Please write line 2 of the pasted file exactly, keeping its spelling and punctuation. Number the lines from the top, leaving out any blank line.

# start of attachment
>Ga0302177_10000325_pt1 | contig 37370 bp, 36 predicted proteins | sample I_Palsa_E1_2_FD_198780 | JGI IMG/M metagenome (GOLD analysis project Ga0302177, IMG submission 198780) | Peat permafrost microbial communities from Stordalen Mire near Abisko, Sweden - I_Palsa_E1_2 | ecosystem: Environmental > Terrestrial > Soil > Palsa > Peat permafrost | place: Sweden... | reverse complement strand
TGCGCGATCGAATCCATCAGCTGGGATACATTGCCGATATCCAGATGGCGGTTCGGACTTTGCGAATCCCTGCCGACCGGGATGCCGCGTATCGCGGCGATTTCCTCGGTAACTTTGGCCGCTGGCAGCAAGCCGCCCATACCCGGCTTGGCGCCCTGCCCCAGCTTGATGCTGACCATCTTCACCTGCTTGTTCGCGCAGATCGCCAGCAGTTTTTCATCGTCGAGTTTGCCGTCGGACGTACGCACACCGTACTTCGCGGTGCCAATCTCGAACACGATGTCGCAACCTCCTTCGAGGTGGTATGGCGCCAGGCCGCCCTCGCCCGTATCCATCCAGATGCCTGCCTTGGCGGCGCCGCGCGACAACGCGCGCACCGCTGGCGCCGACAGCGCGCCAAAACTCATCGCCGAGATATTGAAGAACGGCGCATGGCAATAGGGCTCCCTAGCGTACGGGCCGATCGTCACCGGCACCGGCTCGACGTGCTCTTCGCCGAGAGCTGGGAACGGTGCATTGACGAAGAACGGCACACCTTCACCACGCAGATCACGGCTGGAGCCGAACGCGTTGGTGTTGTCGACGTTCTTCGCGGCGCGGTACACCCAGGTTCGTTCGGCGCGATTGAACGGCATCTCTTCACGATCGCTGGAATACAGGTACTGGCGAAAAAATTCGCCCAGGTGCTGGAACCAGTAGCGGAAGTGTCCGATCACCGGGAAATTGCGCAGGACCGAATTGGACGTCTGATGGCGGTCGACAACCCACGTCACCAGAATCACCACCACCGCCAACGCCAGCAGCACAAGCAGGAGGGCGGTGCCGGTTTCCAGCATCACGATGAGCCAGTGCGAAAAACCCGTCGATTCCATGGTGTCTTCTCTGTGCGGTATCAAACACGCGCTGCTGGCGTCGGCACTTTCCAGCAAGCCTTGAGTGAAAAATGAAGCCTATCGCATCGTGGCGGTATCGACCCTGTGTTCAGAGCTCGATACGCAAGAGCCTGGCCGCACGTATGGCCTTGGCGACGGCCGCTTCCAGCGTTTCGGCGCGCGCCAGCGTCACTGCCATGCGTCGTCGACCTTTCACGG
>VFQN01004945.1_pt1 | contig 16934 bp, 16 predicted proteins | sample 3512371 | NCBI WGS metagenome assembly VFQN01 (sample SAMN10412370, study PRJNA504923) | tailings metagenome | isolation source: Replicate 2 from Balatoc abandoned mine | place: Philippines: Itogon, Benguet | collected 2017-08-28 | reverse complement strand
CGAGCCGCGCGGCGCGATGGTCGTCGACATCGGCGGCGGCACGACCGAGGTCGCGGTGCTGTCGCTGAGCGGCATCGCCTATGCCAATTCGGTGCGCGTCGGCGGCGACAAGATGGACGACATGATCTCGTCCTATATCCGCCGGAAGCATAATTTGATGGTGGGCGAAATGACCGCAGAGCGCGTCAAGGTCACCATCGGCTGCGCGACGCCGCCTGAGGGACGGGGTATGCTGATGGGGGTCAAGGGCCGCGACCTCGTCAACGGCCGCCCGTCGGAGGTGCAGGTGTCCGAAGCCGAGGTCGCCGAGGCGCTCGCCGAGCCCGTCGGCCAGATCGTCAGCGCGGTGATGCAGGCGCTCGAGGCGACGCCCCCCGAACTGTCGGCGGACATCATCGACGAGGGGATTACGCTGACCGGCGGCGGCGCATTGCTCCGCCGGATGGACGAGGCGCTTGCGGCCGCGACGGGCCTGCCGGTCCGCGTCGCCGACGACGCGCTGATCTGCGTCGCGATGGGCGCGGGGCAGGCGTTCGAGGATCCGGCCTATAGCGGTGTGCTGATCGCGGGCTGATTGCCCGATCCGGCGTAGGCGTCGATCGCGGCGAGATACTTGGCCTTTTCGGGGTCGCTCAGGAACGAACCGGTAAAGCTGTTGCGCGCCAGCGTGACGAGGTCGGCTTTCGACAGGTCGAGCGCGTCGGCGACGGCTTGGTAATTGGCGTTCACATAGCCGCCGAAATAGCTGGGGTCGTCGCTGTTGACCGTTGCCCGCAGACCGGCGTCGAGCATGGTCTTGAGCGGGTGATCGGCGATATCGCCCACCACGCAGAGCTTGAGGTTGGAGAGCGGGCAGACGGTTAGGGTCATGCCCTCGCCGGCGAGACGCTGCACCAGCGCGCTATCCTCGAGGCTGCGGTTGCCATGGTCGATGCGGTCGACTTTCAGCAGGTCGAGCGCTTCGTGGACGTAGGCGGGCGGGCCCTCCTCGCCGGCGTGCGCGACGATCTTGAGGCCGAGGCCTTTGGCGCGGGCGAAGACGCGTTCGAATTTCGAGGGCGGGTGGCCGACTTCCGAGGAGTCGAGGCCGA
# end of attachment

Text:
TGCGCGATCGAATCCATCAGCTGGGATACATTGCCGATATCCAGATGGCGGTTCGGACTTTGCGAATCCCTGCCGACCGGGATGCCGCGTATCGCGGCGATTTCCTCGGTAACTTTGGCCGCTGGCAGCAAGCCGCCCATACCCGGCTTGGCGCCCTGCCCCAGCTTGATGCTGACCATCTTCACCTGCTTGTTCGCGCAGATCGCCAGCAGTTTTTCATCGTCGAGTTTGCCGTCGGACGTACGCACACCGTACTTCGCGGTGCCAATCTCGAACACGATGTCGCAACCTCCTTCGAGGTGGTATGGCGCCAGGCCGCCCTCGCCCGTATCCATCCAGATGCCTGCCTTGGCGGCGCCGCGCGACAACGCGCGCACCGCTGGCGCCGACAGCGCGCCAAAACTCATCGCCGAGATATTGAAGAACGGCGCATGGCAATAGGGCTCCCTAGCGTACGGGCCGATCGTCACCGGCACCGGCTCGACGTGCTCTTCGCCGAGAGCTGGGAACGGTGCATTGACGAAGAACGGCACACCTTCACCACGCAGATCACGGCTGGAGCCGAACGCGTTGGTGTTGTCGACGTTCTTCGCGGCGCGGTACACCCAGGTTCGTTCGGCGCGATTGAACGGCATCTCTTCACGATCGCTGGAATACAGGTACTGGCGAAAAAATTCGCCCAGGTGCTGGAACCAGTAGCGGAAGTGTCCGATCACCGGGAAATTGCGCAGGACCGAATTGGACGTCTGATGGCGGTCGACAACCCACGTCACCAGAATCACCACCACCGCCAACGCCAGCAGCACAAGCAGGAGGGCGGTGCCGGTTTCCAGCATCACGATGAGCCAGTGCGAAAAACCCGTCGATTCCATGGTGTCTTCTCTGTGCGGTATCAAACACGCGCTGCTGGCGTCGGCACTTTCCAGCAAGCCTTGAGTGAAAAATGAAGCCTATCGCATCGTGGCGGTATCGACCCTGTGTTCAGAGCTCGATACGCAAGAGCCTGGCCGCACGTATGGCCTTGGCGACGGCCGCTTCCAGCGTTTCGGCGCGCGCCAGCGTCACTGCCATGCGTCGTCGACCTTTCACGG